Last week, I wrote about the Oak Creek shooting, and posited that perhaps it was not random violence. Since my weekly email contains a teaser for my blog post, she got that teaser, as well as the link.
A day later, I got an email from the Milwaukee woman, saying that the Oak Creek temple was her temple! She said she knew 3 of those who’d died, and several women who’d been hiding in the kitchen with the kids. That makes me only 2 degrees of separation from the people who died — and you only 3 degrees of separation. It’s a really small world. How is this possible?
It’s possible because of small world networks.
Consider the game, Six Degrees of Kevin Bacon, where players try to tie a given actor to Kevin Bacon in as few steps as possible, based on the movies they’ve acted in together. So if an actor has worked in a movie with Mr. Bacon, he has a Bacon number of 1, if an actor has worked with an actor who has worked with Mr. Bacon, she has a Bacon number of 2, and so on. As you can see in the table below, using data from the internet movie data base, www.imdb.com, which has over 500,000 actors, the vast majority of actors are within 3 degrees of separation from Bacon, and virtually all are within 4 degrees:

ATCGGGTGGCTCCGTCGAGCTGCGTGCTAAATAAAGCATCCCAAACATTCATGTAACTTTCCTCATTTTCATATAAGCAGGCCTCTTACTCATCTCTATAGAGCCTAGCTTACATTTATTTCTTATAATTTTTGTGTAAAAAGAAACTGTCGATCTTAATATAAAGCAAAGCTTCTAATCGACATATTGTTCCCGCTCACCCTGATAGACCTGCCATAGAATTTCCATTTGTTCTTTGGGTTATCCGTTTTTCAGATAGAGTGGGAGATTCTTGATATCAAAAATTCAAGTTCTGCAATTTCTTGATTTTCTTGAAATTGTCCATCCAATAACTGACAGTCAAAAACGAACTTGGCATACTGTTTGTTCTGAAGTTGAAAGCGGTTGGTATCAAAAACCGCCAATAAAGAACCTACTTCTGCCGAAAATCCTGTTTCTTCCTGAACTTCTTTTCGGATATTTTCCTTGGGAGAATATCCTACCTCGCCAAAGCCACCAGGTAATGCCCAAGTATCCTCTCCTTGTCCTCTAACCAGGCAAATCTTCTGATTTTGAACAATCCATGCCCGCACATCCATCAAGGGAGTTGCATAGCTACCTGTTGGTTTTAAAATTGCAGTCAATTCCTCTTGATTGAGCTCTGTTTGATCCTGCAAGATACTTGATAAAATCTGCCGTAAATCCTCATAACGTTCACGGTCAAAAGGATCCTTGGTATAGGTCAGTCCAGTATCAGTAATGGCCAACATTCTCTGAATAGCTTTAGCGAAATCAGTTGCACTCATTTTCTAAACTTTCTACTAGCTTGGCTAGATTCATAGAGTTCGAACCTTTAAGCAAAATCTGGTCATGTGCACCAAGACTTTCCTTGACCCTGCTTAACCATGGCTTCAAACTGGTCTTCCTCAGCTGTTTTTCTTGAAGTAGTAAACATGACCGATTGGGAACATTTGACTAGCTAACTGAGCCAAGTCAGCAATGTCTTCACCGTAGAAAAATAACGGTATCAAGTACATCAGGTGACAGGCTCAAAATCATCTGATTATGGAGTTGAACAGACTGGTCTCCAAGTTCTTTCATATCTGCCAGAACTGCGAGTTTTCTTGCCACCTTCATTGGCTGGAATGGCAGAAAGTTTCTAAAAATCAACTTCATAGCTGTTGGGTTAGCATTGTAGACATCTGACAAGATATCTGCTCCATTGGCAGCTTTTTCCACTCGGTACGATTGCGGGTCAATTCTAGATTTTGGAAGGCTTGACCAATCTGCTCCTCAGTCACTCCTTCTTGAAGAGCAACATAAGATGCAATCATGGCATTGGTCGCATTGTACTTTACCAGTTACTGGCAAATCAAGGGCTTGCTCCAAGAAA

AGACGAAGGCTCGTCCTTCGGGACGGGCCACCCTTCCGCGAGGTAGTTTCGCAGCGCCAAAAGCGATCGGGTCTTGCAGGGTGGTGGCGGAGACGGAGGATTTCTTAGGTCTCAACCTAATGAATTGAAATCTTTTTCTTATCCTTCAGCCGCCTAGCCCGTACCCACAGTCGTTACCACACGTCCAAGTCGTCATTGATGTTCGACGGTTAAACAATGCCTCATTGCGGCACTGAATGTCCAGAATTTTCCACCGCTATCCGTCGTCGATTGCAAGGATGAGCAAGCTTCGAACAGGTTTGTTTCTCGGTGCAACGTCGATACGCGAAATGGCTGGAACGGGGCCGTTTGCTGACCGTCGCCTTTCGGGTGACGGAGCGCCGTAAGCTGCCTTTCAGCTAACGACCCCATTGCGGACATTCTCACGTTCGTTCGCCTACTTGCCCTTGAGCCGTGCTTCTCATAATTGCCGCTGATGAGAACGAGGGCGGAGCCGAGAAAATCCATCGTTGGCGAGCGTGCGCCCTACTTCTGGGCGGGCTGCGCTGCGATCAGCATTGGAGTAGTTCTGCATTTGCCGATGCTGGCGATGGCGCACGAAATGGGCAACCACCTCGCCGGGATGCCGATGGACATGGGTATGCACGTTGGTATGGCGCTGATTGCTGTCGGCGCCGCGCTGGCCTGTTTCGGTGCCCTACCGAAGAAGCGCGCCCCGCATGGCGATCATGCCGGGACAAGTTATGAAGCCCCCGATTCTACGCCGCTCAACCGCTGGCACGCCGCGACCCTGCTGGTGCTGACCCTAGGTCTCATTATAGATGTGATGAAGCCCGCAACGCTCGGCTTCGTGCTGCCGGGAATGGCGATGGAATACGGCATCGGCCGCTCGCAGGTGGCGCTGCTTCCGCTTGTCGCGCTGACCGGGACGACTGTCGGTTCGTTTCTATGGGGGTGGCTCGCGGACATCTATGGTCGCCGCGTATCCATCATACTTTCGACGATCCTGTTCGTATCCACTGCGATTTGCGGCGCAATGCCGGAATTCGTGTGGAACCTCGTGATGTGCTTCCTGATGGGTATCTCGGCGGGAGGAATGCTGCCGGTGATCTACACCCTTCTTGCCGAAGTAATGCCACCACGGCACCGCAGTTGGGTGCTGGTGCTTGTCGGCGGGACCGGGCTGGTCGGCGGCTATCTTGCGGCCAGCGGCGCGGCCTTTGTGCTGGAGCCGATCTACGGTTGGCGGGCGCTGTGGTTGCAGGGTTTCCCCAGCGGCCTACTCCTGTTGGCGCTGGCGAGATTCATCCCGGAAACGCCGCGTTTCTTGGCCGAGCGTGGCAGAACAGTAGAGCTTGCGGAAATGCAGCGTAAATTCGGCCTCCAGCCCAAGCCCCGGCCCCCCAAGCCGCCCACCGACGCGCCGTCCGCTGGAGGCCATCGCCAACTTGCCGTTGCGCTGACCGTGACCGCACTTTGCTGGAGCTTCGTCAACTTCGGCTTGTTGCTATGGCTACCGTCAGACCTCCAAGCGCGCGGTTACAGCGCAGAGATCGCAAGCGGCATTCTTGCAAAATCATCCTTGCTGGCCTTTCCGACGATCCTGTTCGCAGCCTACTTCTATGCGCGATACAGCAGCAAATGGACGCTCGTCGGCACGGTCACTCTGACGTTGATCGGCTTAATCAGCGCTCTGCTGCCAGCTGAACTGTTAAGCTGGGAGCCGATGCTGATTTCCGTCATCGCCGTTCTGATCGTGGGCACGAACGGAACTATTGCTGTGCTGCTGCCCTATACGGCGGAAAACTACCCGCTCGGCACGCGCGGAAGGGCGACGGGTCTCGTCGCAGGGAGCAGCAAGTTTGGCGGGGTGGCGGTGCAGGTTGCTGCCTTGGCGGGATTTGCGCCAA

Degrees of Separation Cumulative Bacon Percentage
The book, “Six Degrees”, by Duncan Watts, from which the above data is abstracted, is all about “small world” networks, looking at networks as different as movie actors and the power grid from a mulitdisciplinary approach. After considering several models and research from the 1930’s onward, he concludes that “As long as individuals are more likely to know other people like them, and — crucially — as long as they measure similarity along more than one social dimension, then not only will short paths exist between almost anyone almost anywhere, but also individuals… will be able to find them.” And other research suggests that the two most powerful dimensions to explore are geographical connections and professional ones.